USS Lander (APA-178)
|Ordered:||as VC2-S-AP5 hull, MCV hull 144|
|Laid down:||9 October 1944|
|Launched:||19 November 1944|
|Acquired:||8 December 1944|
|Commissioned:||USS Lander (APA-178),
9 December 1944
|Decommissioned:||29 March 1946|
|In service:||Redesignated (LPA-178),
14 August 1968
|Struck:||1 September 1983|
|Fate:||disposed of by MARAD, 17 September 1983|
|Displacement:||6,873 t.(lt) 14,837 t.(fl)|
|Length:||455 ft (139 m)|
|Beam:||62 ft (19 m)|
|Propulsion:||one Westinghouse geared turbine, two Babcock and Wilcox header-type boilers, one propeller, design shaft horsepower 8,500|
|Boats & landing
|Capacity:||150,000 cu. ft, 2,900 tons|
|Armament:||one 5"/38 dual-purpose gun mount, twelve 40mm gun mounts, ten single 20mm gun mounts|
USS Lander (APA-178/LPA-178) was a Haskell-class attack transport. Her dangerous task was to deliver troops to the battle front, and to recover and care for the wounded. She served her country in the Pacific Ocean in the war against the Empire of Japan and returned home post-war with two battle stars to her credit.
Lander (APA-178) was laid down 9 October 1944 by Oregon Shipbuilding Corp., Portland, Oregon, under a Maritime Commission contract; launched 19 November 1944; sponsored by Mrs. H. C. McVean, Jr.; acquired by the Navy 8 December 1944; and commissioned 9 December 1944 at Astoria, Oregon, Capt. John D. Sweeney in command.
World War II Pacific Theatre operations
Supporting Iwo Jima operations
Steaming via Pearl Harbor, the attack transport reached Eniwetok 28 February, joined units of task force TF 51, and sailed 2 March for Iwo Jima. She sighted the embattled island 6 March and cruised in a holding area before dropping anchor 14 March. She embarked U.S. Marine casualties and loaded cargo, then sailed for Guam 20 March. Arriving the 22d, she embarked additional marines and departed the next day for Pearl Harbor where she arrived 4 April.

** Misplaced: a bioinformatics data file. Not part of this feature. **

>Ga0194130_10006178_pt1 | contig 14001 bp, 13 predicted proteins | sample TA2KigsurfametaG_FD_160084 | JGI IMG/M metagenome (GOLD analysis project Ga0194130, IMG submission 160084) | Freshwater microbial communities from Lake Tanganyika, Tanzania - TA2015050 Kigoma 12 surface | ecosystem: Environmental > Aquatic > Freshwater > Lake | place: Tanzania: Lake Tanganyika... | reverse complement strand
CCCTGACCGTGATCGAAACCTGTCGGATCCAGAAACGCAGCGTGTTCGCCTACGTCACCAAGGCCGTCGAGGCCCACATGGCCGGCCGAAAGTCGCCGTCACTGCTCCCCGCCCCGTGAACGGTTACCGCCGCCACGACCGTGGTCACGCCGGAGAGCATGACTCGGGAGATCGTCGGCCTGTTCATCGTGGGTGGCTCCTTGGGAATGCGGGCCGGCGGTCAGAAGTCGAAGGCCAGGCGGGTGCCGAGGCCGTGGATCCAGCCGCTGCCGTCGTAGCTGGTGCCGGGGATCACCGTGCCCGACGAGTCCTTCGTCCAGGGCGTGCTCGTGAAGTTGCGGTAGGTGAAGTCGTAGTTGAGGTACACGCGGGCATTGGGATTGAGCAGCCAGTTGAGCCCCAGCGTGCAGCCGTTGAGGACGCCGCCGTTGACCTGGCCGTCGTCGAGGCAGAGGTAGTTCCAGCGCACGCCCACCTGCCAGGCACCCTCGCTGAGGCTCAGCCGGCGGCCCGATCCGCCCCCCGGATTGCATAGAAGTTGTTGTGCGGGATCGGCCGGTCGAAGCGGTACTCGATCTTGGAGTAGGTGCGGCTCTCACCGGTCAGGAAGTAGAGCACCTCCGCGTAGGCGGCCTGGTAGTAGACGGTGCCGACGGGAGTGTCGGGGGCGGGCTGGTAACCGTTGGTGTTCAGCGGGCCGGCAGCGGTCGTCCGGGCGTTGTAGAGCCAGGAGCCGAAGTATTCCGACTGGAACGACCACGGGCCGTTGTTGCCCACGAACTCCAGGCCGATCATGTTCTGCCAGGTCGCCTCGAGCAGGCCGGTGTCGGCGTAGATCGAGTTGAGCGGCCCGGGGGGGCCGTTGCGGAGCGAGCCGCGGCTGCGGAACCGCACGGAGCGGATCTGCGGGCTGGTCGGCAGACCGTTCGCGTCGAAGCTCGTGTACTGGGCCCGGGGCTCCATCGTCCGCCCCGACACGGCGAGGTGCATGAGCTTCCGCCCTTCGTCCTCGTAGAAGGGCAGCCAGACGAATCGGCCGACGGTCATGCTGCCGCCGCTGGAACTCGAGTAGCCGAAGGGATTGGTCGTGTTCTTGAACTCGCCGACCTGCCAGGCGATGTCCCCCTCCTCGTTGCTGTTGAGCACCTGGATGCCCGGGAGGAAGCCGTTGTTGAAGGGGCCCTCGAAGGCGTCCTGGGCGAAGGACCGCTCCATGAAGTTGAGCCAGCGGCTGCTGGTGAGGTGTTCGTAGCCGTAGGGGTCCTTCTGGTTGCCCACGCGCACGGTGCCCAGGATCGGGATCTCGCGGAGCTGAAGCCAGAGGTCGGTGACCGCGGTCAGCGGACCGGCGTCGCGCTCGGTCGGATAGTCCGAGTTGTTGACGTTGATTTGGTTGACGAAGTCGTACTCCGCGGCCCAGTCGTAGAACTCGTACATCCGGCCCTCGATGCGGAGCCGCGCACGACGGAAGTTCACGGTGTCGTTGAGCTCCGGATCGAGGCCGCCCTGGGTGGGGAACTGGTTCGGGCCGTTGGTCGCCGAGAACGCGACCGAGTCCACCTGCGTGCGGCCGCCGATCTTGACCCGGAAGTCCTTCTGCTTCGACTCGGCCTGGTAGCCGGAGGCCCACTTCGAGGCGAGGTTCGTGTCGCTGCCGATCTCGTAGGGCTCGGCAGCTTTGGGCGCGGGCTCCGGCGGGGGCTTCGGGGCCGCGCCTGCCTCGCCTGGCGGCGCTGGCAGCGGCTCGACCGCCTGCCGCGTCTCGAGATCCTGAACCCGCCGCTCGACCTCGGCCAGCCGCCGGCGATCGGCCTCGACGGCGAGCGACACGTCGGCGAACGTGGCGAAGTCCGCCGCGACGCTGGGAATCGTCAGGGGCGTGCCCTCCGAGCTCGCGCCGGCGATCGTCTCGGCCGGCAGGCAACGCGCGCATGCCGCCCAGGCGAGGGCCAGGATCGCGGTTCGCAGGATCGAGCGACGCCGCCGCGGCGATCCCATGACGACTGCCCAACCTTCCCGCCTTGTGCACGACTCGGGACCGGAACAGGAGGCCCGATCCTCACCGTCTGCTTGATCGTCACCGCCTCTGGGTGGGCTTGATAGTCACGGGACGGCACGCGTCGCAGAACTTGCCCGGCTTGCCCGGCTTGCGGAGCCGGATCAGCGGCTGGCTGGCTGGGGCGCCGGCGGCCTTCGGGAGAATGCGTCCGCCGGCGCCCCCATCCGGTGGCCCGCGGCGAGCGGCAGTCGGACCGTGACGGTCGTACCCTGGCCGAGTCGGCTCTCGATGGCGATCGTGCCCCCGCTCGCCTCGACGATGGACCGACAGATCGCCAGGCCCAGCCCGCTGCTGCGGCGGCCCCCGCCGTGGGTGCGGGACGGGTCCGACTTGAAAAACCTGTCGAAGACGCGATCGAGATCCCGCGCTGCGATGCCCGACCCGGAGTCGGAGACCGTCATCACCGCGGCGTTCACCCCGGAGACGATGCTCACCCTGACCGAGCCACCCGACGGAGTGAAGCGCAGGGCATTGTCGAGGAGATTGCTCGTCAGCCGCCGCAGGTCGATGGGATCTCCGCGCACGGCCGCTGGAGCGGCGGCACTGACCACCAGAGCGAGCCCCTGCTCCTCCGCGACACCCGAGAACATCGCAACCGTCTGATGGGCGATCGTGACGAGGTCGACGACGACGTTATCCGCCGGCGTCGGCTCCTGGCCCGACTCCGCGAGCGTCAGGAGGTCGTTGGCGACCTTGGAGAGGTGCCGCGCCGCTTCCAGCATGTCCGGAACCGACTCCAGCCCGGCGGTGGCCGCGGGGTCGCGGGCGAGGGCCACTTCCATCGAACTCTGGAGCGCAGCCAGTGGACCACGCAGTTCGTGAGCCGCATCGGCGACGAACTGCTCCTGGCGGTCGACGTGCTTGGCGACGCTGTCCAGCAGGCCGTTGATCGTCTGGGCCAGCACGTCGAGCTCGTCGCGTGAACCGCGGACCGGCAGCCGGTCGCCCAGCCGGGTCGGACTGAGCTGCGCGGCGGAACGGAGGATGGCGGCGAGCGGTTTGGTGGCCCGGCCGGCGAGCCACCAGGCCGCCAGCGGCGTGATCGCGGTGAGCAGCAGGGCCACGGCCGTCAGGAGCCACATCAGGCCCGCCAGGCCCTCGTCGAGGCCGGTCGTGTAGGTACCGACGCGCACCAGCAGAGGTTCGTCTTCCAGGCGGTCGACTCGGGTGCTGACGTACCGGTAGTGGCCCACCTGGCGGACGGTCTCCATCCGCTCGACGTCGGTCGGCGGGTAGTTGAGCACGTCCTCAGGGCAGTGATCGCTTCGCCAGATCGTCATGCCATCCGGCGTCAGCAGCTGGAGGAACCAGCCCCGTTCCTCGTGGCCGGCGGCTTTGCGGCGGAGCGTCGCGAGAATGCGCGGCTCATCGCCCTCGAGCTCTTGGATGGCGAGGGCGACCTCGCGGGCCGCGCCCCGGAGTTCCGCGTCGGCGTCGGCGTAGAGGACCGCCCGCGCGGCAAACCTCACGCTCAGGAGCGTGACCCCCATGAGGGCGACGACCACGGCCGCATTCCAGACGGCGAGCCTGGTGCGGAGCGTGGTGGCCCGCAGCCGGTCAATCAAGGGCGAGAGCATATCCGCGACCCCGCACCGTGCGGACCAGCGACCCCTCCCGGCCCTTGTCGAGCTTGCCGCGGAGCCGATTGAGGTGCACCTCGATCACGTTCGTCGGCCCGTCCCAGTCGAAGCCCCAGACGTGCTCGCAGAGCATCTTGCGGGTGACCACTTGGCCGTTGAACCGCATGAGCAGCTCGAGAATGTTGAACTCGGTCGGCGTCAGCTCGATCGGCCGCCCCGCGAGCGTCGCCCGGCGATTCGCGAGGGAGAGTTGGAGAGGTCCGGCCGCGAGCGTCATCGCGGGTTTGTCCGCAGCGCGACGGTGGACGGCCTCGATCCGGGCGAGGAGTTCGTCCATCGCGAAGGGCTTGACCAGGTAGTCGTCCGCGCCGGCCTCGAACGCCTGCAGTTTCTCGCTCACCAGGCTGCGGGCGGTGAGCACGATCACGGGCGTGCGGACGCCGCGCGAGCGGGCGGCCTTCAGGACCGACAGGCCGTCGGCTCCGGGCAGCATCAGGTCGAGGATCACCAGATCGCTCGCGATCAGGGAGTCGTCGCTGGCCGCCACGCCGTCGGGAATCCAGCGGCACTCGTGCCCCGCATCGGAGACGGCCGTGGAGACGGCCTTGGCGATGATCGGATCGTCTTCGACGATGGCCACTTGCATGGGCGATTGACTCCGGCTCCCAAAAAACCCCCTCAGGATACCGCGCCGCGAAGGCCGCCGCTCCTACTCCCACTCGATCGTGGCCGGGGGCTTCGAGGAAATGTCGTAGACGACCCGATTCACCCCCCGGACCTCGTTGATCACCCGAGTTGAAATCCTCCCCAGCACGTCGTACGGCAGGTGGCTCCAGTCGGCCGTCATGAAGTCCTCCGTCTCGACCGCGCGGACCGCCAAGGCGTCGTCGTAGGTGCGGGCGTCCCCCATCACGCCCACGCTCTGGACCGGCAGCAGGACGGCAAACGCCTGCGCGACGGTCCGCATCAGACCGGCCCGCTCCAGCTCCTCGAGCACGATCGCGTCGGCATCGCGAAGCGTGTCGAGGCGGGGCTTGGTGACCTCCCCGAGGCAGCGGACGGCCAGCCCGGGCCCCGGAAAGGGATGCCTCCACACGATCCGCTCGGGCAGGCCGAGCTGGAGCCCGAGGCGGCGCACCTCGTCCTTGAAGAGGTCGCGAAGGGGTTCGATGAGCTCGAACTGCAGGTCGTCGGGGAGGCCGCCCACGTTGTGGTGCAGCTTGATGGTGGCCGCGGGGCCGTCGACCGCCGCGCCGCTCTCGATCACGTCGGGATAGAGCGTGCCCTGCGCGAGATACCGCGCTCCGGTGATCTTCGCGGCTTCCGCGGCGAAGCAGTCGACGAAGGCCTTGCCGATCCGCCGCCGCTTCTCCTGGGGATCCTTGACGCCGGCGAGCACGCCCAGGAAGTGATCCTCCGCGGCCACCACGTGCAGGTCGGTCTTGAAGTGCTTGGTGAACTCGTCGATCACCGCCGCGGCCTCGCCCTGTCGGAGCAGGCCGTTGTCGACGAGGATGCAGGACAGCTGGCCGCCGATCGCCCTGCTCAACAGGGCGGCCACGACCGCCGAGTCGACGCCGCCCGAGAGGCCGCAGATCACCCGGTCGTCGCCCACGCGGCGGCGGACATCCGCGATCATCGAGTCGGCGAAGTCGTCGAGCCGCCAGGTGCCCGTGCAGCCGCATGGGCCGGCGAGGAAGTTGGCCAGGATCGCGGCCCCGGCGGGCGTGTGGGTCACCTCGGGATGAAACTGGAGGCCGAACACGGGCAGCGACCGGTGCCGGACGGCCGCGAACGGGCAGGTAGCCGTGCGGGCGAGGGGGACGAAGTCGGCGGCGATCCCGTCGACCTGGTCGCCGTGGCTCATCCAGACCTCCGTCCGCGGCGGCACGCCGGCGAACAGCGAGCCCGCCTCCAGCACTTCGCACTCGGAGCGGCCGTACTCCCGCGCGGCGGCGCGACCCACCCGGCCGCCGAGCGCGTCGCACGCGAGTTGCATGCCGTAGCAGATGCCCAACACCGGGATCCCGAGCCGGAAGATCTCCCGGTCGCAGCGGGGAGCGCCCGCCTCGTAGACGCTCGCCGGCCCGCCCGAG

Supporting Okinawa operations
Carrying troops and cargo, the attack transport departed 20 May for the Ryukyus. Steaming via the Marshall Islands and Ulithi, she arrived Okinawa 7 June and landed her troops as reinforcements. After embarking 220 military passengers and 560 enemy prisoners, she sailed 11 June and transferred troops and POW’s at Ulithi 17 June. Departing the 18th, Lander embarked additional passengers at Manus, Admiralties; Eniwetok, Roi Namur, and Kwajalein, Marshall Islands; and Pearl Harbor before arriving San Francisco 17 July.
As the war drew to a close, Lander transported 1,436 troops to Eniwetok, arriving 17 August. Proceeding 25 August, she steamed via Ulithi to the Philippines and arrived Manila 7 September. On two cruises from 20 September to 21 October, she carried occupation troops and equipment between the Philippines and Japan. After joining the “Operation Magic Carpet” fleet 24 October, she sailed from Matsuyama, Japan, 27 October; embarked 1,934 homebound veterans at Saipan; and departed 1 November for San Francisco, California, where she arrived 14 November.
Sailing for the western Pacific 29 November, she embarked military passengers at Guam 15 December and returned them to San Pedro, California, 28 December. Lander departed for San Francisco 21 January 1946. then sailed 28 January for the U.S. East Coast.
Arriving Norfolk, Virginia, 16 February, she decommissioned 29 March. Transferred to the Maritime Commission 1 April, she was placed in the National Defense Reserve Fleet and was berthed at James River, Virginia. She was redesignated Amphibious Transport (LPA-178) on 14 August 1968 and was struck from the Naval Register 1 September 1983. On 17 September 1983, she was disposed of by MARAD. Her fate is unknown.
Military awards and honors
- Dictionary of American Naval Fighting Ships
- NavSource Online: Amphibious Photo Archive - APA / LPA-178 Lander